Post-crisis financial safety net framework: lessons, responses and remaining challenges

Keynote address by Mr Jaime Caruana, General Manager of the BIS, at the FSI-IADI Conference on "Bank resolution, crisis management and deposit insurance issues", Basel, 6 December 2016.

BIS speech  | 
05 January 2017

Good morning, ladies and gentlemen. Welcome to the BIS.

Let me first thank Thomas Hoenig, President of the International Association of Deposit Insurers (IADI), for inviting me to address this distinguished group.

I would also like to thank the organisers - IADI and our Financial Stability Institute - for bringing together supervisors, deposit insurers, central bankers, representatives of international organisations and market participants from 75 jurisdictions.

This is a forum for exchanging views on issues that are critical for maintaining financial stability. I believe that our interaction and our sharing of experiences and perspectives are crucial for ensuring that we "get it right" in the design of the financial architecture.

In the presence of so many deposit insurance practitioners here, I thought it might be appropriate to start with the question: what makes an effective deposit insurance scheme for promoting financial stability? I believe an effective scheme is one that would be called upon only rarely - but if and when called upon, would be available and ready to work well.

For this to happen, it is necessary to have not only a well designed scheme, but also the support of other elements in the architecture: (i) resilient financial institutions that can weather shocks and remain going concerns in periods of stress; and (ii) loss-absorbing capacity that underpins the resolution of banks that have reached the point of non-viability. Most importantly, the system as a whole - not just the individual components - must be sound and resilient.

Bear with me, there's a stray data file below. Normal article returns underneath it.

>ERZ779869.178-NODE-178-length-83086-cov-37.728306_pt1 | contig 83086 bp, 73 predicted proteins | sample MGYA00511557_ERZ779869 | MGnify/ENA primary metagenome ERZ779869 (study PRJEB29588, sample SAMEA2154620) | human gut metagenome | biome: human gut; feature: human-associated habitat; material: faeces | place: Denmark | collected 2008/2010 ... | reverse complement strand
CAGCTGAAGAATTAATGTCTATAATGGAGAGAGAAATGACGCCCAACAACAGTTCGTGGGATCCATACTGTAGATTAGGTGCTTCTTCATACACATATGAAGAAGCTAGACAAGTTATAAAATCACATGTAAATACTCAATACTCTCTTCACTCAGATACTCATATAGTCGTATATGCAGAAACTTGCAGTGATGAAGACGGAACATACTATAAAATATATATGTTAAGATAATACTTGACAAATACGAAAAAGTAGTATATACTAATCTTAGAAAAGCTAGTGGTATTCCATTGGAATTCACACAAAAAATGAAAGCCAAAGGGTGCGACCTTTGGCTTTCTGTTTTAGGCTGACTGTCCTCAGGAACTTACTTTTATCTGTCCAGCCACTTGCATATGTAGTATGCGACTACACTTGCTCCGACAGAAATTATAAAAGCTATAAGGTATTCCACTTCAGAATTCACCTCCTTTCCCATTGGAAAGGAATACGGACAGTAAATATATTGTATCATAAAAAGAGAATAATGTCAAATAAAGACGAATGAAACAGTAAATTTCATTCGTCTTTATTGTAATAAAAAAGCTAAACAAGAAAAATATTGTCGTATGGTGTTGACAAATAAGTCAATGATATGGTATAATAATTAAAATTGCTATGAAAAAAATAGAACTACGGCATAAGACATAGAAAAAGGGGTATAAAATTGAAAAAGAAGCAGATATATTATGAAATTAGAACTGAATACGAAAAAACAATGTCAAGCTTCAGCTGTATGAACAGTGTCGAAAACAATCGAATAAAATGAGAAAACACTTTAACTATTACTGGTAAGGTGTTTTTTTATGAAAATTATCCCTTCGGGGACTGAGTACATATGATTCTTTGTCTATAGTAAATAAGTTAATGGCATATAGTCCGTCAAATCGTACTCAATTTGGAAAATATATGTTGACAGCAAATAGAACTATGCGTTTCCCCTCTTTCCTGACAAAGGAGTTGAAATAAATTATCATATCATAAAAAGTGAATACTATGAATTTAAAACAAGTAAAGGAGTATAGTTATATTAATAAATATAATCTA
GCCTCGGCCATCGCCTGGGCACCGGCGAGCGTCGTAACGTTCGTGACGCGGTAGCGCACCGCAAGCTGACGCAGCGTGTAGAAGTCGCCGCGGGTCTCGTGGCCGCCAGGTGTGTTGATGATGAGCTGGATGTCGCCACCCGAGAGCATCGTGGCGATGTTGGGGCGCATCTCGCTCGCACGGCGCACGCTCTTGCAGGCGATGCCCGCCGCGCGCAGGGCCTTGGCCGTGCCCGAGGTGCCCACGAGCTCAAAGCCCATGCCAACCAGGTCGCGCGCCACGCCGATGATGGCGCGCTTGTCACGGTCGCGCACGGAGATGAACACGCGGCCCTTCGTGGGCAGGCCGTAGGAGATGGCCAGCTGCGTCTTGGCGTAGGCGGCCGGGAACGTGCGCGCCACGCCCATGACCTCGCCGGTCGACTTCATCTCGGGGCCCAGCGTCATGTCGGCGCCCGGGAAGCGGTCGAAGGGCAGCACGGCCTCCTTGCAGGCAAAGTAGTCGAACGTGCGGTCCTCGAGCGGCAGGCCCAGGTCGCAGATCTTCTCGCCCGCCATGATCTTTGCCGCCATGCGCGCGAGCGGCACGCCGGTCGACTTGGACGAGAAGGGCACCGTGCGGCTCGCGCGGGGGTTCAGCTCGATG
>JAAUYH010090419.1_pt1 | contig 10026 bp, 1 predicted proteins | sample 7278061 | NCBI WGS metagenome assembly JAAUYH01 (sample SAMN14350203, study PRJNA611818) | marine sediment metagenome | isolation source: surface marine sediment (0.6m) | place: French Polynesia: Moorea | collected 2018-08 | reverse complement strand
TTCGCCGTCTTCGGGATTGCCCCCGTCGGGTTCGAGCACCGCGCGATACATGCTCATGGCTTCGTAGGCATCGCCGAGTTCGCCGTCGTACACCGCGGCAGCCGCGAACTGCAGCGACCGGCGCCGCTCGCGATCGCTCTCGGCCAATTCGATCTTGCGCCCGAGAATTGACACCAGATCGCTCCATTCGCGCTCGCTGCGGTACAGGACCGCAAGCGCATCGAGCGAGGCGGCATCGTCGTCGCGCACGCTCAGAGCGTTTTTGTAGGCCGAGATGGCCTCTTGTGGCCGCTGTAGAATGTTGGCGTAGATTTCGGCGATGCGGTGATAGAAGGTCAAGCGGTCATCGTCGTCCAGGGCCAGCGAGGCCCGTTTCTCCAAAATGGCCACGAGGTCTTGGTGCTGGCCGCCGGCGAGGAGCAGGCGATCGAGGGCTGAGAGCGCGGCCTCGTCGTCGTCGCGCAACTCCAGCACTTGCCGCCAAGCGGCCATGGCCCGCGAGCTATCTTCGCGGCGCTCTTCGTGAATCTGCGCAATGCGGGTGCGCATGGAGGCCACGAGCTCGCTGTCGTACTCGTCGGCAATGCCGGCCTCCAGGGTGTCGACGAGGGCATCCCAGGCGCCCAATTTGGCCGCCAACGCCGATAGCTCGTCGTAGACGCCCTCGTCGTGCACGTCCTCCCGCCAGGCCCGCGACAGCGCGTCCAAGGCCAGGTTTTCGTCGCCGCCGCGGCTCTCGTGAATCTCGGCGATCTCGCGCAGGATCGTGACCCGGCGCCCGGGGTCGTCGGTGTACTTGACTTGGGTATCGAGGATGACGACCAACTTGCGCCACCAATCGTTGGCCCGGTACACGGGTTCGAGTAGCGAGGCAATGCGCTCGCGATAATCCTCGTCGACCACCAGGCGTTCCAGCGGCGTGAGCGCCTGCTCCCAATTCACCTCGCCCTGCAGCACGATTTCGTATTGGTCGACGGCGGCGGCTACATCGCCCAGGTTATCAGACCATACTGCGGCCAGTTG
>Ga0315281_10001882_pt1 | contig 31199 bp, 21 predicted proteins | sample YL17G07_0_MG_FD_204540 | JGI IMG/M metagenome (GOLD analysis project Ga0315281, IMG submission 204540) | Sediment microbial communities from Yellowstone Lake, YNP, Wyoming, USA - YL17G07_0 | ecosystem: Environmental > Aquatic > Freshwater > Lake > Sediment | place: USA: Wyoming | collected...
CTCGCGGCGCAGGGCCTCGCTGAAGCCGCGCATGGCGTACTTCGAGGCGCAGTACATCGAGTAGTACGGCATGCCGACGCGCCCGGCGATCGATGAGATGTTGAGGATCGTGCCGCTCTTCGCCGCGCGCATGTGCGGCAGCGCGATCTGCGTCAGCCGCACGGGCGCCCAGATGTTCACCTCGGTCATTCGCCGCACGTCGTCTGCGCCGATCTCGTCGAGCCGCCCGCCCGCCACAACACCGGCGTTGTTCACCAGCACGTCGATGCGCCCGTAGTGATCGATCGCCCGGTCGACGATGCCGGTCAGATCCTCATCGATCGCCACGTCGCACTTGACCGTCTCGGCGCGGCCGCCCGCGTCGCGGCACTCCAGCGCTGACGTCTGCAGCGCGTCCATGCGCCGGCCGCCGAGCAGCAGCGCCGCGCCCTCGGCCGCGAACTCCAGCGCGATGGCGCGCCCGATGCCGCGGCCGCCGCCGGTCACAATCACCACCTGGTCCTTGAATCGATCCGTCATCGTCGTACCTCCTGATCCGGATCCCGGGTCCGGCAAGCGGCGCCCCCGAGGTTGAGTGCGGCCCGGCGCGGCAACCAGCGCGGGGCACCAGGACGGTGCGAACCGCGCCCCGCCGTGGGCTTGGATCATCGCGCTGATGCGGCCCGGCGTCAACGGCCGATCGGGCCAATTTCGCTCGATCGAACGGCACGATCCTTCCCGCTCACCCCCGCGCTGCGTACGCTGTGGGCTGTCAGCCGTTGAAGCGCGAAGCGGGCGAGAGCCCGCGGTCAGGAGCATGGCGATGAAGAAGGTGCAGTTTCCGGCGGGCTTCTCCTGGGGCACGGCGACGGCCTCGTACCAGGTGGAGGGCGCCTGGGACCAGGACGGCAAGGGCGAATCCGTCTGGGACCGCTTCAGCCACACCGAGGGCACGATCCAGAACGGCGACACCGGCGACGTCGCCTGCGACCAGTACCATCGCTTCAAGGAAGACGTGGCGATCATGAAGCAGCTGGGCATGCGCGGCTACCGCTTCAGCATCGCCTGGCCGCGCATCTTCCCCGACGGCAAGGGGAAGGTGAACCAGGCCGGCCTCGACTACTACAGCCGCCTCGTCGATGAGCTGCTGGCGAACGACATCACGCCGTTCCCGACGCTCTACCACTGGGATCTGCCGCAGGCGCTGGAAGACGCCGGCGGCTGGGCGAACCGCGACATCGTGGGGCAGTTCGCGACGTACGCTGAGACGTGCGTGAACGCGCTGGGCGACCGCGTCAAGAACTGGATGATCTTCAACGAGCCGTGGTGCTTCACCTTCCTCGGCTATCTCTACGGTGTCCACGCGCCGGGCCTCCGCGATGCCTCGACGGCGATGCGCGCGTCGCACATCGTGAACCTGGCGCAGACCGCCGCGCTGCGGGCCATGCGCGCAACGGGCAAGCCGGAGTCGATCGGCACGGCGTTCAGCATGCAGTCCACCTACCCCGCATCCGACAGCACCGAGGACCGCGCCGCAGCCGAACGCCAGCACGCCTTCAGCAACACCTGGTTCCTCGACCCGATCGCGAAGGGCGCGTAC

In my remarks this morning, I would like to look at three main areas in which a lot of effort has been made since the global financial crisis:

  • regulation and supervision that enhance banks' resilience;

  • resolution arrangements that limit fallouts in case a bank does fail; and

  • deposit insurance, which completes the picture by further enhancing confidence in the banking system.

For each of these three areas - or, one can say, three lines of defence - I will reiterate the key lessons learned from the global financial crisis and outline what has been done so far in response. I will then conclude with some reflections on the evolving nature of systemic risk and a word of caution on the challenges we still face.

Prudential regulation and supervision: enhancing resilience

First, on prudential regulation and supervision. A strong prudential regime is, in my view, the first line of defence - and it should support the private sector's own defences: earning capacity, risk management/culture, and capital cushions.

The global financial crisis demonstrated that this line of defence was not as strong as we had thought. Both the quantity and quality of capital were found wanting in some banks. Not enough attention was paid to liquidity risk. Systemic risk was vastly underestimated. Shortcomings in corporate governance, risk culture and disclosure remained unquestioned until it was rather too late.

The introduction of Basel III seeks to address the identified weaknesses in the banking sector through better regulation to increase the resilience of banks, and also stronger supervision to help identify and manage risks more proactively.

In terms of regulation, the minimum requirements for the level and quality of capital have been raised, and the treatment of specific risk categories strengthened. Attention is now conscientiously paid to capital loss absorption at the point of non-viability, better control of leverage as a backstop, and better management of liquidity risks. In addition to microprudential regulation, Basel III also includes a macroprudential overlay that calls for the use of capital buffers to address system-wide risks that can build up across institutions as well as over time. Most elements of Basel III are already being phased in. In fact, even though full implementation will not be required until 2019, most of the banks monitored by the Basel Committee on Banking Supervision have already met and exceeded the Basel III minimum requirements.1